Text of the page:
In tons of day-to-day situations, convincing others is a key skill. Wether you're trying to sell, either a product or an idea or get people to change, influencing is needed. A classic work in this field is Influence by Robert Cialdini. Based on our human instincts and biases, he explains how to influence people.
Influence reads like a magic bag of tricks, revealing how much of our decision making is steered by subconscious processes we are fully unaware of. Academic research has shown that motor neurons are activated even before a signal reaches our pre-frontal cortex, proving that some decisions (to get up and start moving around, for example) are done and dusted before any logic comes in.
Researcher Ap Dijksterhuis from Radboud University illustrated the balance between conscious and unconscious processes in a most wonderful analogy. The unconscious, he explains, can be seen as 200.000 factory workers in a building with opaque windows. They don't know exactly what's going on in the world, but they still run the show. Our conscious part of the brain is like a reporter, standing in front of the factory, explaining what's going on inside, spinning the stories. He's gotten so good at spinning these stories in a logical sense, that he believes he's running the show.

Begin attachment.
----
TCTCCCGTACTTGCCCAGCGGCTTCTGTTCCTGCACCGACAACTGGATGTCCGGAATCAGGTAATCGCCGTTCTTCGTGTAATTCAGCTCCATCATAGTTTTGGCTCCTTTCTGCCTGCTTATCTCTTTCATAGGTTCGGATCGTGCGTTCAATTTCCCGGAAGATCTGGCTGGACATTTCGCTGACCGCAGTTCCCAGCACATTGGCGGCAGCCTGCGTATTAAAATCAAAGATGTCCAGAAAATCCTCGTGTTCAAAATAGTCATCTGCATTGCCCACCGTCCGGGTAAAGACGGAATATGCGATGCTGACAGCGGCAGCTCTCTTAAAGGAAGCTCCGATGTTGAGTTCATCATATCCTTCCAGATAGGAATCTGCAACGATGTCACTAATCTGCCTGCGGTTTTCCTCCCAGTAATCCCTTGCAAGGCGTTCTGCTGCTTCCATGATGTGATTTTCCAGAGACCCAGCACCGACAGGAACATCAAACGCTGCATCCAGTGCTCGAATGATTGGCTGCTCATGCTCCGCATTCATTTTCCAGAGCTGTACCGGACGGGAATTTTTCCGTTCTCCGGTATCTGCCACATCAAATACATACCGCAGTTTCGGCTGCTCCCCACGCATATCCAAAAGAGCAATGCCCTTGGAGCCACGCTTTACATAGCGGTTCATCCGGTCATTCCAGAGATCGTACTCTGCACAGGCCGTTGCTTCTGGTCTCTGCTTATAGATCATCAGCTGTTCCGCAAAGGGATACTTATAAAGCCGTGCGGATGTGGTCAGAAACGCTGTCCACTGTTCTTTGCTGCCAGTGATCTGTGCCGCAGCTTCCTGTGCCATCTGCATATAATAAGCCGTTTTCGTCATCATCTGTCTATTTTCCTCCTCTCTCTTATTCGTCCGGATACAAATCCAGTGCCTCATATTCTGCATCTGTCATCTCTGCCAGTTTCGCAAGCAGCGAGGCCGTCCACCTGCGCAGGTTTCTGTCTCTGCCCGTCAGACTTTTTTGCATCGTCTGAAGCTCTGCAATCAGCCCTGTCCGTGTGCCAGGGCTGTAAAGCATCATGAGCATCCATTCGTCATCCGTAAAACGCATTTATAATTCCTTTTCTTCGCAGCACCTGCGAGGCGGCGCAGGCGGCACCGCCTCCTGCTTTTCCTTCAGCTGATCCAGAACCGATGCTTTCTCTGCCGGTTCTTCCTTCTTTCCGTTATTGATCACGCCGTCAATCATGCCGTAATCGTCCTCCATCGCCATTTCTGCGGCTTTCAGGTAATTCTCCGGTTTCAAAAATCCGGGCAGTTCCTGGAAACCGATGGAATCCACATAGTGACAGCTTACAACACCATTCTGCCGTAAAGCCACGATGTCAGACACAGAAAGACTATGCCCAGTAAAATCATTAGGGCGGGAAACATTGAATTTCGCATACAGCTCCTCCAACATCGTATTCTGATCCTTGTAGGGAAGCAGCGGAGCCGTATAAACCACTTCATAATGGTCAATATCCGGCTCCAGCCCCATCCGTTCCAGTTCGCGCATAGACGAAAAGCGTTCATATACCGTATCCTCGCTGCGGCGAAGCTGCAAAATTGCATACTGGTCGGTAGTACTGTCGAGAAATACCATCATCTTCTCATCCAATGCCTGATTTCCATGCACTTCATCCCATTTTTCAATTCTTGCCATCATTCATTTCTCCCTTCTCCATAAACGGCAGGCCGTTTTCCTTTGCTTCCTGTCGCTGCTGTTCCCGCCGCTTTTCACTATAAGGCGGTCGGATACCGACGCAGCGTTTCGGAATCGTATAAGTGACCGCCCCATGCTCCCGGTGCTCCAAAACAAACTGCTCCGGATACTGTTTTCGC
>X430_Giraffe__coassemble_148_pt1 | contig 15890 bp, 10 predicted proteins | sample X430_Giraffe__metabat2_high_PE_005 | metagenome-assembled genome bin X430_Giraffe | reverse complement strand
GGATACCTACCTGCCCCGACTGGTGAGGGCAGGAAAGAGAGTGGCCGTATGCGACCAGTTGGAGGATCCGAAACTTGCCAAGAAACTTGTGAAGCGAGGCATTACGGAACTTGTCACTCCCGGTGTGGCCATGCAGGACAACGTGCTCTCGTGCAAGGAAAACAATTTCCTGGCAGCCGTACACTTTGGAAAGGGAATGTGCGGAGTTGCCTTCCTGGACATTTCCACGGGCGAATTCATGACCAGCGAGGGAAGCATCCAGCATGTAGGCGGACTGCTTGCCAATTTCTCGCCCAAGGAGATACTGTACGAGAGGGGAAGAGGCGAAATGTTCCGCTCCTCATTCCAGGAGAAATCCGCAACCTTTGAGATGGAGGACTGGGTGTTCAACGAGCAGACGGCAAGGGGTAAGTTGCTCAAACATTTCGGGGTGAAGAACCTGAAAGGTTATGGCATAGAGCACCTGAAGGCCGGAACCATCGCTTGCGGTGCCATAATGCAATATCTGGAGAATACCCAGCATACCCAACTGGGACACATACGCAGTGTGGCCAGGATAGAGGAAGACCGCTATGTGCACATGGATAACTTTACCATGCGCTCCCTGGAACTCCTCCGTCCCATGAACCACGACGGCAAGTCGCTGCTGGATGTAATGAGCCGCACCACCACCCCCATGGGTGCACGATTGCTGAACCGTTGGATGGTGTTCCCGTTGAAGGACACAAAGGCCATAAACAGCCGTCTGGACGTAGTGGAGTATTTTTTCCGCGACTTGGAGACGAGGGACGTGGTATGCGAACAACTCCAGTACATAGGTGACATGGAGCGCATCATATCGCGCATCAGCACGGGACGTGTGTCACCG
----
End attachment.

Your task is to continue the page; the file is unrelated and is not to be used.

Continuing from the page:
In my opinion, this wonderfully illustrates the power of storytelling. With stories (and visuals), you directly target the factory workers. Logic be damned, you can influence behaviour best by making people feel a certain way.
What are you selling right now? And how would this logic influence your tactics?